It provides the needed support to all the organs and the muscles which help them in moving efficiently. The whole skeletal system is based on a solid framework which safeguards the human body and its organs from the external environment. This also helps in maintaining the overall shape of the human body.

2. Protection

One of the major functions of the skeletal system includes protection. It plays a role in protecting our internal organs and other delicate body organs such as the brain, heart, lungs and spinal cord. Our cranium or the skull protects our brain and eyes, our ribs are meant to protect our heart and lungs and our vertebrae i.e. the spine/backbone protect our spinal cord.

3. Movement

Bones and joints work together to move different organs of our body. The muscles are attached to the bones to make them move and function properly. The attachment of bones and muscles is carried out by tendons which are tough inelastic bands.

4. Storage

The primary function of the bone matrix in the skeletal system is to store or preserve various kinds of vital minerals that are necessary for promoting the growth and repair of human cells and tissues. By storing and releasing calcium ions into the blood cell as needed, the cell matrix serves as our body's calcium bank.

5. Regulation of Endocrine Glands

The skeletal system's bone cells are crucial in releasing the hormones that have been generated by the corresponding endocrine glands, for use by the body in its various metabolic processes. In addition to these duties, the skeletal system also helps to control blood sugar.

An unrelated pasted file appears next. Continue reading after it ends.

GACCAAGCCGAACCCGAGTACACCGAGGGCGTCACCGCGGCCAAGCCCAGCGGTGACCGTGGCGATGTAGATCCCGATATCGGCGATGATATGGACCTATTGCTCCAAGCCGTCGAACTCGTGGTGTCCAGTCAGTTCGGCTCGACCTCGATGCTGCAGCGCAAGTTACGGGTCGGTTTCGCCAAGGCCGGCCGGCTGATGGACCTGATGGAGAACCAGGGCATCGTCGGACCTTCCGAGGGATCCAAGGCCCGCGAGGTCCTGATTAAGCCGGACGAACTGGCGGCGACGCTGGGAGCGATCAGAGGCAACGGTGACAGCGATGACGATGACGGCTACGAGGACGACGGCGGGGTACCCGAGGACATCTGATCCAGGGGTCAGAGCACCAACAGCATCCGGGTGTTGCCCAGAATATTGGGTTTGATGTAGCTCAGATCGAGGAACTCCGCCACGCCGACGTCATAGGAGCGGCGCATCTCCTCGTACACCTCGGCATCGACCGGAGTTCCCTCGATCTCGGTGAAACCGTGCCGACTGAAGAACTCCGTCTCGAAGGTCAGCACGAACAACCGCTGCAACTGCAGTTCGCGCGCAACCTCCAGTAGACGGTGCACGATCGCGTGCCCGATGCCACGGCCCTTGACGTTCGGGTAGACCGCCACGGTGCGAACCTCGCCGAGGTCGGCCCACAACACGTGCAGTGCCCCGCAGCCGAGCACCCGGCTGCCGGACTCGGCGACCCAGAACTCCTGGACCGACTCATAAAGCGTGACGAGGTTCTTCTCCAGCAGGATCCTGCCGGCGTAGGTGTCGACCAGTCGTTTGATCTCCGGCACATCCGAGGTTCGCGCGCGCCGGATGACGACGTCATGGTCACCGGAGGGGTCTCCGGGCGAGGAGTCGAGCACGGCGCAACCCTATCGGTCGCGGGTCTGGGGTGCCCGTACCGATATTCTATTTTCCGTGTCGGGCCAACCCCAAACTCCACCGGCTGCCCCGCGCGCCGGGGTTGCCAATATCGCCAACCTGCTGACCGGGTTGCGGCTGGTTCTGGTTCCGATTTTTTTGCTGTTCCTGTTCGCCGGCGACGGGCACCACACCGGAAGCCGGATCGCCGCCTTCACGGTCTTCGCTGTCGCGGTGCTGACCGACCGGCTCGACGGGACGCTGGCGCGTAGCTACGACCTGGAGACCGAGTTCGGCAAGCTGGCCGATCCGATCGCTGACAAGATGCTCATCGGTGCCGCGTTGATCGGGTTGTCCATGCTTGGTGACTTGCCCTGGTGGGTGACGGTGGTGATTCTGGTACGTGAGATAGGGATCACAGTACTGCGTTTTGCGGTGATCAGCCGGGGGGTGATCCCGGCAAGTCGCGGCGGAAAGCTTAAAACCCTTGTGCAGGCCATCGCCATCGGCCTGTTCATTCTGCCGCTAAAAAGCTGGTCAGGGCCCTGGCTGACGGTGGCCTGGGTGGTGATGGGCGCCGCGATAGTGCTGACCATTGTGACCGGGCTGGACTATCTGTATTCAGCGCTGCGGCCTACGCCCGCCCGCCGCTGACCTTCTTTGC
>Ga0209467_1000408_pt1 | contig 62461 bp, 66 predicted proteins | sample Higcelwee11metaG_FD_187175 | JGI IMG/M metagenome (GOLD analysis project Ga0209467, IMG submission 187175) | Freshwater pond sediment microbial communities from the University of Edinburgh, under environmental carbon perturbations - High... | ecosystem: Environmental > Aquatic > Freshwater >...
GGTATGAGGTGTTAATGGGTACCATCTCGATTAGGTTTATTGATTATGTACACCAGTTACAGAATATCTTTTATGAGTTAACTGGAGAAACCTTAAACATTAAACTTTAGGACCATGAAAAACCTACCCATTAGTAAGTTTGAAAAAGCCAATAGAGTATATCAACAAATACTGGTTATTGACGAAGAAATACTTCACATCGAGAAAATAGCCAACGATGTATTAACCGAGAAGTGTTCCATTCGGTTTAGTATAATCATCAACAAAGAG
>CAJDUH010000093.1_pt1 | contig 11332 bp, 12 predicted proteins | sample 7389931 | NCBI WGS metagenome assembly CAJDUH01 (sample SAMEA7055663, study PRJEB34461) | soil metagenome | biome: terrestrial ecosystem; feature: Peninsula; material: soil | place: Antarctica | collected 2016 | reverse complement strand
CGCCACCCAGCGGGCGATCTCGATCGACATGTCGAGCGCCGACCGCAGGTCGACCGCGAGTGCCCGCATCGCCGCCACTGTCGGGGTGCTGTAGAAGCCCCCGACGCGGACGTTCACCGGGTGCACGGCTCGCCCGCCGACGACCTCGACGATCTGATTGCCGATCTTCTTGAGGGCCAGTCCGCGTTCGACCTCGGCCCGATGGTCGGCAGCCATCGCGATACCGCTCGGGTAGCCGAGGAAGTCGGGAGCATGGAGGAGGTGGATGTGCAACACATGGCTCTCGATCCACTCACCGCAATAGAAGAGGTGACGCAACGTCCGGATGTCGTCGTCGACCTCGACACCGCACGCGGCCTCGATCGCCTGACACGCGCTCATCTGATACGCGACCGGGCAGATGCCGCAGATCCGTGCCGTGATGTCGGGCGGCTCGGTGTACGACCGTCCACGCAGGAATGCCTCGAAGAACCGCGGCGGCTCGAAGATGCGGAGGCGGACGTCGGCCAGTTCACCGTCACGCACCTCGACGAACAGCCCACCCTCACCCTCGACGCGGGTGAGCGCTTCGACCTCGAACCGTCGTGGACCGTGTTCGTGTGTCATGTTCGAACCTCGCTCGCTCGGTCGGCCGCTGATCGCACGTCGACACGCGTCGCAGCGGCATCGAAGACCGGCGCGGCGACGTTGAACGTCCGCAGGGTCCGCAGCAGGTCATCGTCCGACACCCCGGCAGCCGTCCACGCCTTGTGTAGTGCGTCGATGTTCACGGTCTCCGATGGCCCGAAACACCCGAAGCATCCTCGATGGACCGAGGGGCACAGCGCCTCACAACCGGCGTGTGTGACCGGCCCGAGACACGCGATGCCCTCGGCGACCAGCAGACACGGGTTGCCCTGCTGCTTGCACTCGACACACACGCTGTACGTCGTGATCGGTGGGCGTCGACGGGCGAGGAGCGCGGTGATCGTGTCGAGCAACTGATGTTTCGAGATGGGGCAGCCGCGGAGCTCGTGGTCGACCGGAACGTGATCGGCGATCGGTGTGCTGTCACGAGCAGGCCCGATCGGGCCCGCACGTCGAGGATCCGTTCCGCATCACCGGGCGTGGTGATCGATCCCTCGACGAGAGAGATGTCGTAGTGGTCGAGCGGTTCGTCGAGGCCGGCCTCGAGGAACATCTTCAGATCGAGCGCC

The movable bone in the skull is called the mandible or the jaw bone that helps us in moving our jaw or mouth for tasks like chewing or talking. There are a total of 28 bones in our skull that also include the auditory ossicles. Out of this, only one is movable and all others give the skull a framework and support to be still and strong.

Want to read offline? download full PDF here
Download full PDF
Is this page helpful?

FAQs on Which of the Skull Bones are Movable ?

1. Which is the longest bone in our body?

The femur is the longest and the strongest bone of the human body. It is also known as the thigh bone or the upper bone of the leg or hind leg. It has been researched, ranging from the fields of clinical anatomy to forensic medicine. Being the longest and strongest bone in the human body, the femur could be well preserved and researched for the longest time. Hence, it makes the greatest contribution to archaeology.

2. How important is the chapter on locomotion and movement from CBSE’s point of view?

The chapter ‘Locomotion and Movement’ is considered a moderate chapter from an examination point of view. It has to be covered thoroughly while remembering the major points on tips. You can choose not to go into detail with this chapter since it is not as frequently asked as other chapters. The chapter covers topics that cover the basics of locomotion and movement along with the study of the skeletal system and the division of bones.

3. What are temporomandibular disorders and what are their causes?

Temporomandibular disorders or TMDs are disorders that result in pain or tenderness around one or both of your temporomandibular joints. Some of its symptoms include difficulty in chewing, jaw clicking while chewing, law locking, throbbing temples, headaches, ringing ears etc. This is quite a common disorder and can have causes such as:

  • Grinding of teeth

  • Arthritis

  • Repeated jaw clenching from stress

  • Problems with the facial muscles or joints

Competitive Exams after 12th Science